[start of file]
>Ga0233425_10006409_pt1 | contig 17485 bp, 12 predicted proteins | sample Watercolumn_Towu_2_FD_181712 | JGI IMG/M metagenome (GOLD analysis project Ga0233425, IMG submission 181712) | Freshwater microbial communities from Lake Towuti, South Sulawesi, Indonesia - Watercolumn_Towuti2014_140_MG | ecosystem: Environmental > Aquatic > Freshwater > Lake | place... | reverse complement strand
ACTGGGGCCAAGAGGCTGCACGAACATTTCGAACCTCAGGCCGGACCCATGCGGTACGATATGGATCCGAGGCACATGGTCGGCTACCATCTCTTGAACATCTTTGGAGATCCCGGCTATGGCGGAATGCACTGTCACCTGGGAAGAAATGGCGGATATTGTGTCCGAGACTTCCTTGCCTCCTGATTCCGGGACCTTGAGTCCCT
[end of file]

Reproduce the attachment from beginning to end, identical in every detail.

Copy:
>Ga0233425_10006409_pt1 | contig 17485 bp, 12 predicted proteins | sample Watercolumn_Towu_2_FD_181712 | JGI IMG/M metagenome (GOLD analysis project Ga0233425, IMG submission 181712) | Freshwater microbial communities from Lake Towuti, South Sulawesi, Indonesia - Watercolumn_Towuti2014_140_MG | ecosystem: Environmental > Aquatic > Freshwater > Lake | place... | reverse complement strand
ACTGGGGCCAAGAGGCTGCACGAACATTTCGAACCTCAGGCCGGACCCATGCGGTACGATATGGATCCGAGGCACATGGTCGGCTACCATCTCTTGAACATCTTTGGAGATCCCGGCTATGGCGGAATGCACTGTCACCTGGGAAGAAATGGCGGATATTGTGTCCGAGACTTCCTTGCCTCCTGATTCCGGGACCTTGAGTCCCT